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18 questions to consider after reading 'White Ivy' by Susie Yang

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Susie Yang's debut novel, "White Ivy," is the November 2020 pick for Read With Jenna book club members.
Susie Yang's debut novel, "White Ivy," is the November 2020 pick for Read With Jenna book club members.TODAY Illustration / Amazon
/ Source: TODAY

This November, Jenna Bush Hager has a juicy, fun pick for Read With Jenna book club members. She chose Susie Yang's debut novel, "White Ivy," as her monthly selection.

The story's protagonist, Ivy, isn’t the typical heroine. She’s a master of deceit, determined to fit into the white Protestant community she’s growing up in outside of Boston.

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As a Chinese immigrant, she strives for the glamorous life she associates with being American, through any means necessary. This includes frequent stealing, which her grandmother taught her how to do as a young girl.

Ivy's life, as she knows it, is flipped on its head when her mother discovers her bad habits and sends her back to China.

Years later and back in Boston, Ivy’s obsession with assimilation culminates in her childhood crush, Gideon, who to her epitomized everything sparkly about America. On the outside, he and his family had it all but when she reunites with him as an adult, the reader finds cracks in this perfect façade.

"White Ivy" by Susie Yang

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After reading "White Ivy," use the questions below to further explore the book's themes and characters.

  1. After finishing the novel, reexamine the title. What do you think it refers to? In what ways can the title be interpreted?
  2. The novel is both a thriller with plot twists and social commentary on the “model minority” myth. How does Susie Yang meld these usually disparate genres?
  3. Since middle school, Ivy values appearances and decorum. She believes that “Muddy water, let stand, becomes clear” (p. 39). She wants others to think that she is morally upright, and she is ashamed when Roux catches her stealing. Why do you think Ivy values the appearance of propriety? How much of it is from her family and how much of it is from her environment?
  4. Meifeng shares with Ivy the story about how her parents got together. Years later, Ivy learns new details of that story from her own mother. How does Ivy’s evolving understanding of her parents’ history inform how she pursues her goals?
  5. Ivy meets Dave, Gideon’s mentor, and his wife, Liana, an Asian woman, at a party. How does their interracial relationship differ from that of Ivy and Gideon?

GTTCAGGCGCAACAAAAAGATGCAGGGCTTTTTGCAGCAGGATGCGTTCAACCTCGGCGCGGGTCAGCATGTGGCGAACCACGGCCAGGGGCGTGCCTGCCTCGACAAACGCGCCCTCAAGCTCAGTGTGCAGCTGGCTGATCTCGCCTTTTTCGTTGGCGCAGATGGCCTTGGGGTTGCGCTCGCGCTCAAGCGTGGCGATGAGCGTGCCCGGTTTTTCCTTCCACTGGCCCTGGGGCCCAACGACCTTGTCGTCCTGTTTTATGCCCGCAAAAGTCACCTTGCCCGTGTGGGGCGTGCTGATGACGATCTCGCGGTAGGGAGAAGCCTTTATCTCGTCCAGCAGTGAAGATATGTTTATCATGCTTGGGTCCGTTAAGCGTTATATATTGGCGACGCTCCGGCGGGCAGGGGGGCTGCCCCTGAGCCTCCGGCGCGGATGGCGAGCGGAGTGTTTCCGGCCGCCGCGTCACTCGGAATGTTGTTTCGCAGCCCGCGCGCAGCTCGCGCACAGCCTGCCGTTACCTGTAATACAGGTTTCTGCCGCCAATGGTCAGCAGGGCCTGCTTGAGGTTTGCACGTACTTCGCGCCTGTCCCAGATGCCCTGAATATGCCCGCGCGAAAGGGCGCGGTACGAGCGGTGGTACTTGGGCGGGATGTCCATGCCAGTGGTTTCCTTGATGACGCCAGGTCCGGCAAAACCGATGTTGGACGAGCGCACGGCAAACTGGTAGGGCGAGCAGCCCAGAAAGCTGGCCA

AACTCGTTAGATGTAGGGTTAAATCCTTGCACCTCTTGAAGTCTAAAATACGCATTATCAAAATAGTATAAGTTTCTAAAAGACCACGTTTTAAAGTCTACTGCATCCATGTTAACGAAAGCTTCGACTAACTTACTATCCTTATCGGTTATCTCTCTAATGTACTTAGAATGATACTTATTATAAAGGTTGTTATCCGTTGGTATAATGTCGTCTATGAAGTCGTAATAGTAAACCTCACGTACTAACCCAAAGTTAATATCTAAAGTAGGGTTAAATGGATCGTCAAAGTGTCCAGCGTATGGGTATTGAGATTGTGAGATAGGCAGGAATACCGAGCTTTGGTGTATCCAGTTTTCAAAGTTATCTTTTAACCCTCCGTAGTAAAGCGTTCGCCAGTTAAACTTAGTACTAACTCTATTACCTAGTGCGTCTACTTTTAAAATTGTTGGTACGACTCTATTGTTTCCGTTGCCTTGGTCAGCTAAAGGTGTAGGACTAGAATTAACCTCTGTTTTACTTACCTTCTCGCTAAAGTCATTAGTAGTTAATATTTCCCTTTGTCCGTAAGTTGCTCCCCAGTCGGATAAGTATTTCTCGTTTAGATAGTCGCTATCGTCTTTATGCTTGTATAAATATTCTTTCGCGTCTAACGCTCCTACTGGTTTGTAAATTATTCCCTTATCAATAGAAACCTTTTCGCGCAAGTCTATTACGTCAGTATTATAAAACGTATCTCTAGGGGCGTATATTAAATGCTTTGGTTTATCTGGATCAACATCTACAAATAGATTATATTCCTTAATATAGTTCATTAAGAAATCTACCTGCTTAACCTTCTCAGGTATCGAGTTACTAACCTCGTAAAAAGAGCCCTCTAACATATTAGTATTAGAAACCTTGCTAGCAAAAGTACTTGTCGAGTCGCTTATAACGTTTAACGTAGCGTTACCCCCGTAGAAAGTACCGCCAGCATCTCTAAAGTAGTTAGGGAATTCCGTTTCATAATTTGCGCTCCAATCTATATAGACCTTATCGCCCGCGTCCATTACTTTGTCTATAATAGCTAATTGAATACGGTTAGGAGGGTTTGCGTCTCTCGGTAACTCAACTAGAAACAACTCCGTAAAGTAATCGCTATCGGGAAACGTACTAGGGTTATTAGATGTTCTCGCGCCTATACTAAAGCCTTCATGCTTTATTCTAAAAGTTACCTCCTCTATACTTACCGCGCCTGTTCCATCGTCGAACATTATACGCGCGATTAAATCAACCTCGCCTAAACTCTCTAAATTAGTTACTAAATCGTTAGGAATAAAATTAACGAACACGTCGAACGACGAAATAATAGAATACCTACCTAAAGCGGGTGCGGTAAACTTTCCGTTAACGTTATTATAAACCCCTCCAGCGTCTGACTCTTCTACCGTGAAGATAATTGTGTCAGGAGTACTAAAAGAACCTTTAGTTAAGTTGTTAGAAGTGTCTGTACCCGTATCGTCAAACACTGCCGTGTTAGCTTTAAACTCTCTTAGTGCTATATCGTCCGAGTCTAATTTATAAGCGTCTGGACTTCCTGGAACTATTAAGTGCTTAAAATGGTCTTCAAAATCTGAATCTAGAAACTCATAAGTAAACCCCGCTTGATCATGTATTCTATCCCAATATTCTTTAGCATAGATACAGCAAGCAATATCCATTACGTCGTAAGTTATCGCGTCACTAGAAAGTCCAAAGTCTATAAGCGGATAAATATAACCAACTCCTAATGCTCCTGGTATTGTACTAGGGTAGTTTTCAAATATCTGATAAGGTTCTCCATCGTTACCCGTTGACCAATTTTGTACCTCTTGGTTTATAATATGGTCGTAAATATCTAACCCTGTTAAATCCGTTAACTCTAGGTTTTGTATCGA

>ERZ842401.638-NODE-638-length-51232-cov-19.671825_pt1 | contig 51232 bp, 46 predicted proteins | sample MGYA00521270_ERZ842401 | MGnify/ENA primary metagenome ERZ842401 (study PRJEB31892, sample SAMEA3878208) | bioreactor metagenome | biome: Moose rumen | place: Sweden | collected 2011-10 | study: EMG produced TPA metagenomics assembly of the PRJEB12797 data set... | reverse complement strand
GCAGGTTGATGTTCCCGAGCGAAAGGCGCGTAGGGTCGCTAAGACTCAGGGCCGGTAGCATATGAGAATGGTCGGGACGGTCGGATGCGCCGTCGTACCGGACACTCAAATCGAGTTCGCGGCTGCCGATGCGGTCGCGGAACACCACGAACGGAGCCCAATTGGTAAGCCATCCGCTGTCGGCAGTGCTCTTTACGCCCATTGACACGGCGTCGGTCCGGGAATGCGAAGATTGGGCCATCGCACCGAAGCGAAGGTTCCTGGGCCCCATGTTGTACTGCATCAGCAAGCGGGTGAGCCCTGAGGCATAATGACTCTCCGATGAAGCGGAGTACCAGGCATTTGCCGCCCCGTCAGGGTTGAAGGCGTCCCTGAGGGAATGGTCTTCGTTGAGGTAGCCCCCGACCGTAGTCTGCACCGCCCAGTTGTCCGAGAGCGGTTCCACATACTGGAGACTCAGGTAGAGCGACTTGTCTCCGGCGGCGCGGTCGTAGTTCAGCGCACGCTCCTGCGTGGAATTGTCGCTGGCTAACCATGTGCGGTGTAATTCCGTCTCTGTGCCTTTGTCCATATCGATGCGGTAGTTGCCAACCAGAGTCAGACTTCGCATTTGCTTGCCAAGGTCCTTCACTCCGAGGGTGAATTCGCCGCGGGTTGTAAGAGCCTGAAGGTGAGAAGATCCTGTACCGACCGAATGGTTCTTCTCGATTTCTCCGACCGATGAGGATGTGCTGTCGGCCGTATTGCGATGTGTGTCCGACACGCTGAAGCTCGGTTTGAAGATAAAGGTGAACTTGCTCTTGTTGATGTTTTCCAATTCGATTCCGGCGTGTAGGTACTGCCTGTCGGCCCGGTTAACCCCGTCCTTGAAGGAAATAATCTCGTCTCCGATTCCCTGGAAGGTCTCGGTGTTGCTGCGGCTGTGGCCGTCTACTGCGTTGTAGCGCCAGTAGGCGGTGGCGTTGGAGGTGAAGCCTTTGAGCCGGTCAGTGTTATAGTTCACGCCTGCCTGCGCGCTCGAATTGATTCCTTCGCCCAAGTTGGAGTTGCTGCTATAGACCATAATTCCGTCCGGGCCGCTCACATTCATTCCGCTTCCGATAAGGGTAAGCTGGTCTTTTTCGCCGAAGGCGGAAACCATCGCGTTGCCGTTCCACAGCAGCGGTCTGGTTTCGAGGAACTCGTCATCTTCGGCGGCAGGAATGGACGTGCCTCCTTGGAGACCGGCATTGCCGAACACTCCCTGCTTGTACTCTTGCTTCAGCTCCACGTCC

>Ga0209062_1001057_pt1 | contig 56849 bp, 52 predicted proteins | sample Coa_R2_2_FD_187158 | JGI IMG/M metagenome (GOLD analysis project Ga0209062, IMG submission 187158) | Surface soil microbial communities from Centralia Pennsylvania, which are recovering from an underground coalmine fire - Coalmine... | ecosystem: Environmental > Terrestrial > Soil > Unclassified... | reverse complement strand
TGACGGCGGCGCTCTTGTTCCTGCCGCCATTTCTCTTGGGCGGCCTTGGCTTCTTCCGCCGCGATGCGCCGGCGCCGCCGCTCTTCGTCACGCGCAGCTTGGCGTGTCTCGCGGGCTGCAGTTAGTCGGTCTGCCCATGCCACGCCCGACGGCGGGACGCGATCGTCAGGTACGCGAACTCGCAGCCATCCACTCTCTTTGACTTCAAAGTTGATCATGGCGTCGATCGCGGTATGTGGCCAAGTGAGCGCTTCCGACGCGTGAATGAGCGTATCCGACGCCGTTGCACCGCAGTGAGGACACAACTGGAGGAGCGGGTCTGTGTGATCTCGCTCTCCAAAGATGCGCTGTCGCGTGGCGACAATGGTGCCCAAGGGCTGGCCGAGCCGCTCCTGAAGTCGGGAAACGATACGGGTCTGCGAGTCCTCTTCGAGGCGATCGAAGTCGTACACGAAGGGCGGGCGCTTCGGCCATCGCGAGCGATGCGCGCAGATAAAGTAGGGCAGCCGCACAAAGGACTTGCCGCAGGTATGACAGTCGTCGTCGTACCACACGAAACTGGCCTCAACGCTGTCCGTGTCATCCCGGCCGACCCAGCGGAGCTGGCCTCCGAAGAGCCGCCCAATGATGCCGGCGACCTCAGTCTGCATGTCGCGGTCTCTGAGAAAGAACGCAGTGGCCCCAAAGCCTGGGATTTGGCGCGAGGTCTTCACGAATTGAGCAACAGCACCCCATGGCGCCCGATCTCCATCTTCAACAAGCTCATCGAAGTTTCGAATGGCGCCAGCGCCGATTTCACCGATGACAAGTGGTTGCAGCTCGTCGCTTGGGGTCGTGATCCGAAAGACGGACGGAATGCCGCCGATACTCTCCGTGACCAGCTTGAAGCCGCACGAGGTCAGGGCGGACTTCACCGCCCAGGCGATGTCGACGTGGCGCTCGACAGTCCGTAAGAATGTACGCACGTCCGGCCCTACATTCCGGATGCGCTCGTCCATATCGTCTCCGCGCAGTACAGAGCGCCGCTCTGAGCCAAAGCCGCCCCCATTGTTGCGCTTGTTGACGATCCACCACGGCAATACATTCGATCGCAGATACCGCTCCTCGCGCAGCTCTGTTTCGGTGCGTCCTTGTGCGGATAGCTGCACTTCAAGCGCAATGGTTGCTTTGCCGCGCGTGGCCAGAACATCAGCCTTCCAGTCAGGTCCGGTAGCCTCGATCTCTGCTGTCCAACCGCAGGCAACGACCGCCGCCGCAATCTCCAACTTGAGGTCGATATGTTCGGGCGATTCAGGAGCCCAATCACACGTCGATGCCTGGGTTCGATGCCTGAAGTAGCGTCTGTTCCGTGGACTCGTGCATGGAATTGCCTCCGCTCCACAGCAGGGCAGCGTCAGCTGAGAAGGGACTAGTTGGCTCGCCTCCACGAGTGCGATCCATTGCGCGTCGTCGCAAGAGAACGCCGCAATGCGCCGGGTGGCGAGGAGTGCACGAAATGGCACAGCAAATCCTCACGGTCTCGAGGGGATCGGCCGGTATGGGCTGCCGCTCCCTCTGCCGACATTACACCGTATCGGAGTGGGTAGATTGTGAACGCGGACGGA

6. Ivy thinks at one point, “Perhaps this was the secret to a lasting marriage: to always uphold a veil of mystery between each other” (p. 147). Does this veil exist in her relationship with Gideon? Does it exist in her relationship with Roux? Why or why not?
  7. Ivy’s and Gideon’s families meet for the first time on Thanksgiving. How do their families’ cultures clash? How do their cultural differences manifest in the discussion about the wedding?
  8. Throughout Ivy’s childhood, her parents are strict and frugal. Later on, her parents attain middle-class legitimacy and are more supportive of her. How does Ivy’s relationship to her parents develop over the course of the book?
  9. Ivy is ambitious and covets privilege. She longs for money, access, and legitimacy. What different desires do Gideon and Roux satisfy in Ivy? In what ways do their respective relationships remain unsatisfactory for her?
  10. In a violent altercation, Ivy and Roux hit each other. Afterward, Roux says “I love you” for the first time. How do Roux’s childhood and past relationships influence his behavior toward Ivy?
  11. Ivy dyes her hair blond before making a crucial decision in the book. What does her blond hair signify?
  12. What do White Anglo-Saxon Protestants (WASPs) exemplify for Ivy? What attraction do they hold and how does Gideon exemplify this ideal?
  13. Why does Ivy struggle to embrace her Chinese culture?
  14. On her wedding day, Ivy learns not only a truth about Gideon, but also about Sylvia’s role in their relationship. How does Sylvia protect her brother?
  15. In your opinion, does Ivy succeed in the end? Is she happy?
  16. With its dark twists and turns and addictive plot, White Ivy seems like the perfect book to adapt into a movie or TV show. Who would you cast as the stars?
  17. Ivy straddles both Chinese and WASP culture. As a group, discuss how you may have had to navigate and embrace different cultures.
  18. Ivy is a strong-willed heroine who is shameless about her desires. She ruthlessly pursues her ambitions. Name other heroines in literature who remind you of Ivy.

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